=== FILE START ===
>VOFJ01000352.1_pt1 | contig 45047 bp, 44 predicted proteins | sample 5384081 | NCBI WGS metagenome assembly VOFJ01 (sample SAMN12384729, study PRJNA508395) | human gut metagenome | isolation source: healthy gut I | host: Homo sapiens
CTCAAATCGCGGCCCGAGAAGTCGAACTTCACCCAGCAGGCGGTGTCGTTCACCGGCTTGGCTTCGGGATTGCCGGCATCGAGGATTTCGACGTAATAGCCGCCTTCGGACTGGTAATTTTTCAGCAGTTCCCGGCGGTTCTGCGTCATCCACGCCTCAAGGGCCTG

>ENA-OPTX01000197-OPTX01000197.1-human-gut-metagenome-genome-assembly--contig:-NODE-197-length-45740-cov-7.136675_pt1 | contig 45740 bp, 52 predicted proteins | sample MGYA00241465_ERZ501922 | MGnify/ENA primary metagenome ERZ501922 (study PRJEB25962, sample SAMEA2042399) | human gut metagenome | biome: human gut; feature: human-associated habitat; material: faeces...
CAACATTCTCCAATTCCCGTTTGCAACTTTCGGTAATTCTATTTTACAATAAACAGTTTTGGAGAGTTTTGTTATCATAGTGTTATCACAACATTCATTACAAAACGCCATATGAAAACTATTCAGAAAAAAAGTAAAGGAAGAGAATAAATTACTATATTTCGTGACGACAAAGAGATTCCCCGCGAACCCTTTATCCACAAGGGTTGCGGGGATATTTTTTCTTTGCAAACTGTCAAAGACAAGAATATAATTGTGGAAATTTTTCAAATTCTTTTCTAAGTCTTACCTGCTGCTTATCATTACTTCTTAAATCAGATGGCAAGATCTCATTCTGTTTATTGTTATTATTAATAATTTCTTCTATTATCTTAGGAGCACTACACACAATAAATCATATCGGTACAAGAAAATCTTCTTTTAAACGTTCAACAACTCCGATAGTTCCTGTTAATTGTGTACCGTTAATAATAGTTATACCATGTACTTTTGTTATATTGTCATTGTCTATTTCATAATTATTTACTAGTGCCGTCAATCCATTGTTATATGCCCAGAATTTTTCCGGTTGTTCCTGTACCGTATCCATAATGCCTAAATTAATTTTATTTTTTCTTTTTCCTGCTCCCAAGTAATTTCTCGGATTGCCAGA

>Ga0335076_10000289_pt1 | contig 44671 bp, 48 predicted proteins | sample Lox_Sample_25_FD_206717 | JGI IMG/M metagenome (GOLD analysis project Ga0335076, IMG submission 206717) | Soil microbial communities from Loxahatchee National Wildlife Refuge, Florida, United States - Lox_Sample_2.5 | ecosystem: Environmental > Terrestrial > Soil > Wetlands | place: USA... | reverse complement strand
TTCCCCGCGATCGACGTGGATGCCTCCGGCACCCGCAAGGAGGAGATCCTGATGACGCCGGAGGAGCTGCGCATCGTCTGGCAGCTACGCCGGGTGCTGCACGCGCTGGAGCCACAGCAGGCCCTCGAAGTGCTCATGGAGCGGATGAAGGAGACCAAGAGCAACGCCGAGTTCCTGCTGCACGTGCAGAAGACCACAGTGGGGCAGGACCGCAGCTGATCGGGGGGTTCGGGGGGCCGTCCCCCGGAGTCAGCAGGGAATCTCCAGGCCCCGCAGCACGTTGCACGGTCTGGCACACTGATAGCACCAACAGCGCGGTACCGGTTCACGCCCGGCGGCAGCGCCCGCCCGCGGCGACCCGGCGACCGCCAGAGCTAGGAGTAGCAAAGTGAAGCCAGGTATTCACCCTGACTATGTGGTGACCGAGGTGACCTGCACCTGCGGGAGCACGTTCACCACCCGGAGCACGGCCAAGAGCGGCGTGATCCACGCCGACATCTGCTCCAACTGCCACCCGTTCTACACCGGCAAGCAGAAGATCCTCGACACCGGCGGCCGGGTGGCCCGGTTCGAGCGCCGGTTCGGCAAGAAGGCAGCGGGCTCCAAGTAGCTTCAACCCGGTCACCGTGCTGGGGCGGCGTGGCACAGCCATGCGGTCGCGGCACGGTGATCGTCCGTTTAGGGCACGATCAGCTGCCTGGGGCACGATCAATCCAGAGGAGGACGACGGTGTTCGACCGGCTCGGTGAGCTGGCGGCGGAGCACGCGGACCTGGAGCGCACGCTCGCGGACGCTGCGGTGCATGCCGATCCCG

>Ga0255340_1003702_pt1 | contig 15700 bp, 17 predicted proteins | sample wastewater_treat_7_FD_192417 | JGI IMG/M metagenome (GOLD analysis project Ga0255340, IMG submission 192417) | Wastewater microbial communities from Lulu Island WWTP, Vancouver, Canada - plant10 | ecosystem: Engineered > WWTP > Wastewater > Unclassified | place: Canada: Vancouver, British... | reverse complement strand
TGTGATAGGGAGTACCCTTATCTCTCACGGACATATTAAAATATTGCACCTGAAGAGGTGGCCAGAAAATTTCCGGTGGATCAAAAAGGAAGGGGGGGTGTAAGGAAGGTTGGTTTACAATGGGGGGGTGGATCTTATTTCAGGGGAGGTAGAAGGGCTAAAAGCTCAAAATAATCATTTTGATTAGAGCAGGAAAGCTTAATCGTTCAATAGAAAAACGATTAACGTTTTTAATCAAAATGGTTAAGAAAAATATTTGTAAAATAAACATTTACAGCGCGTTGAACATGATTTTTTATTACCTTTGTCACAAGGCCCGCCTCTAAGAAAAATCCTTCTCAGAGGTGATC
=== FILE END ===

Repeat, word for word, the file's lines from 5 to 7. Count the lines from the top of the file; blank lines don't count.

>Ga0335076_10000289_pt1 | contig 44671 bp, 48 predicted proteins | sample Lox_Sample_25_FD_206717 | JGI IMG/M metagenome (GOLD analysis project Ga0335076, IMG submission 206717) | Soil microbial communities from Loxahatchee National Wildlife Refuge, Florida, United States - Lox_Sample_2.5 | ecosystem: Environmental > Terrestrial > Soil > Wetlands | place: USA... | reverse complement strand
TTCCCCGCGATCGACGTGGATGCCTCCGGCACCCGCAAGGAGGAGATCCTGATGACGCCGGAGGAGCTGCGCATCGTCTGGCAGCTACGCCGGGTGCTGCACGCGCTGGAGCCACAGCAGGCCCTCGAAGTGCTCATGGAGCGGATGAAGGAGACCAAGAGCAACGCCGAGTTCCTGCTGCACGTGCAGAAGACCACAGTGGGGCAGGACCGCAGCTGATCGGGGGGTTCGGGGGGCCGTCCCCCGGAGTCAGCAGGGAATCTCCAGGCCCCGCAGCACGTTGCACGGTCTGGCACACTGATAGCACCAACAGCGCGGTACCGGTTCACGCCCGGCGGCAGCGCCCGCCCGCGGCGACCCGGCGACCGCCAGAGCTAGGAGTAGCAAAGTGAAGCCAGGTATTCACCCTGACTATGTGGTGACCGAGGTGACCTGCACCTGCGGGAGCACGTTCACCACCCGGAGCACGGCCAAGAGCGGCGTGATCCACGCCGACATCTGCTCCAACTGCCACCCGTTCTACACCGGCAAGCAGAAGATCCTCGACACCGGCGGCCGGGTGGCCCGGTTCGAGCGCCGGTTCGGCAAGAAGGCAGCGGGCTCCAAGTAGCTTCAACCCGGTCACCGTGCTGGGGCGGCGTGGCACAGCCATGCGGTCGCGGCACGGTGATCGTCCGTTTAGGGCACGATCAGCTGCCTGGGGCACGATCAATCCAGAGGAGGACGACGGTGTTCGACCGGCTCGGTGAGCTGGCGGCGGAGCACGCGGACCTGGAGCGCACGCTCGCGGACGCTGCGGTGCATGCCGATCCCG

>Ga0255340_1003702_pt1 | contig 15700 bp, 17 predicted proteins | sample wastewater_treat_7_FD_192417 | JGI IMG/M metagenome (GOLD analysis project Ga0255340, IMG submission 192417) | Wastewater microbial communities from Lulu Island WWTP, Vancouver, Canada - plant10 | ecosystem: Engineered > WWTP > Wastewater > Unclassified | place: Canada: Vancouver, British... | reverse complement strand